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Last Post by Gribouillis
1

In a terminal:

$ pydoc xrange

class xrange(object)
 |  xrange([start,] stop[, step]) -> xrange object
 |  
 |  Like range(), but instead of returning a list, returns an object that
 |  generates the numbers in the range on demand.  For looping, this is 
 |  slightly faster than range() and more memory efficient.

AN object like xrange(10) implements the iterator protocol: it has a method __iter__ which returns an object with a __next__ method, so you can write

>>> r = xrange(10)
>>> it = iter(r)
>>> next(it)
0
>>> next(it)
1
>>> next(it)
2

# or
>>> for number in r: ...

but the list [0, 1, 2, 3, 4, 5, 6, 7, 8, 9] is never built.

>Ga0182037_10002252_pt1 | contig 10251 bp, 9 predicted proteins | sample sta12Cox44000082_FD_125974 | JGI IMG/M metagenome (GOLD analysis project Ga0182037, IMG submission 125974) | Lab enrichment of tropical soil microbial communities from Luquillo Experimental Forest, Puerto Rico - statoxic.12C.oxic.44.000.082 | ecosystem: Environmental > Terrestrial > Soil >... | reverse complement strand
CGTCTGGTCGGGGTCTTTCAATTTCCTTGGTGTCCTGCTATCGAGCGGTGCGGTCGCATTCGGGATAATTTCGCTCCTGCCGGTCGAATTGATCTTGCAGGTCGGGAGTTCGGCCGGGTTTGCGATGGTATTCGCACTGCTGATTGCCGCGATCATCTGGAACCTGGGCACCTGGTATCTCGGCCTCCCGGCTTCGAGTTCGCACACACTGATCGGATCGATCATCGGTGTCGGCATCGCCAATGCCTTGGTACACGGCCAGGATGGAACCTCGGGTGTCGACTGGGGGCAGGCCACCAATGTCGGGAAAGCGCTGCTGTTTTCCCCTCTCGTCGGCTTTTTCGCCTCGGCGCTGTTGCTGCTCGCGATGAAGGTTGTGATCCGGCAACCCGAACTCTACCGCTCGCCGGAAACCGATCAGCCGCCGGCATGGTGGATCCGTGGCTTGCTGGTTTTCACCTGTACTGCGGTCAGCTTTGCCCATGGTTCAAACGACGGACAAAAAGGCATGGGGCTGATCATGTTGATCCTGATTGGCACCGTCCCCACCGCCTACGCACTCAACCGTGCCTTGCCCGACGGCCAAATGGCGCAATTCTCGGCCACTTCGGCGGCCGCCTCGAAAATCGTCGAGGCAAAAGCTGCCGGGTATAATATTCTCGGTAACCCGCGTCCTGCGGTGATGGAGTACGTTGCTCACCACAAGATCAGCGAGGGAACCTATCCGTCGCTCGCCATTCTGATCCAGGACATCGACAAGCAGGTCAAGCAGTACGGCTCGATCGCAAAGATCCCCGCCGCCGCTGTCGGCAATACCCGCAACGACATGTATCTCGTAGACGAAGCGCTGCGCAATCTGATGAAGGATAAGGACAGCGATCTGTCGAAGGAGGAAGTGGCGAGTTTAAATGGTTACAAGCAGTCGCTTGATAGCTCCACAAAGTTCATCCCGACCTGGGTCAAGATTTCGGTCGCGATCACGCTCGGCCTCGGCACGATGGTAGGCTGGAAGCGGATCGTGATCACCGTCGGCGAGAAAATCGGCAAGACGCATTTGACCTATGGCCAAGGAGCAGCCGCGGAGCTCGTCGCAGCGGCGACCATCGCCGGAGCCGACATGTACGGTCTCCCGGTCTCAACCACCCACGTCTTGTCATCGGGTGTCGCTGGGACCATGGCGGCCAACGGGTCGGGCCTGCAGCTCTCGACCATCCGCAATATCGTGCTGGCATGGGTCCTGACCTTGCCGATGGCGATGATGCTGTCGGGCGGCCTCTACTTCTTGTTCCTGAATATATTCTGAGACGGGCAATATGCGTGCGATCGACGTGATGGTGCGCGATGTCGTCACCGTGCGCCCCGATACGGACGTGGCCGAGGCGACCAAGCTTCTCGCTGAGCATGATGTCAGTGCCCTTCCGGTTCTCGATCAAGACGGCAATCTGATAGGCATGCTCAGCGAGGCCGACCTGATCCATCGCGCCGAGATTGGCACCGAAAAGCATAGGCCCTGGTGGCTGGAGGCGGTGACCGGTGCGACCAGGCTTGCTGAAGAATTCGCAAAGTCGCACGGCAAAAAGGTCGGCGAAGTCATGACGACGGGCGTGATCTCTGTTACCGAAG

In python 3, range replaces xrange so that

python 2    |  python 3
------------------------
xrange(10)  |  range(10)
range(10)   |  list(range(10))

If you want a python 3 behavior in python 2, you can write

import sys
if sys.version_info < (3,):
    range = xrange

Edited by Gribouillis: n/a

-1

Hi
The xrange is changed to range.
In 3.x range's function is similar xrange.
So just use range instead of xrange.

0

Hi
The xrange is changed to range.
In 3.x range's function is similar xrange.
So just use range instead of xrange.

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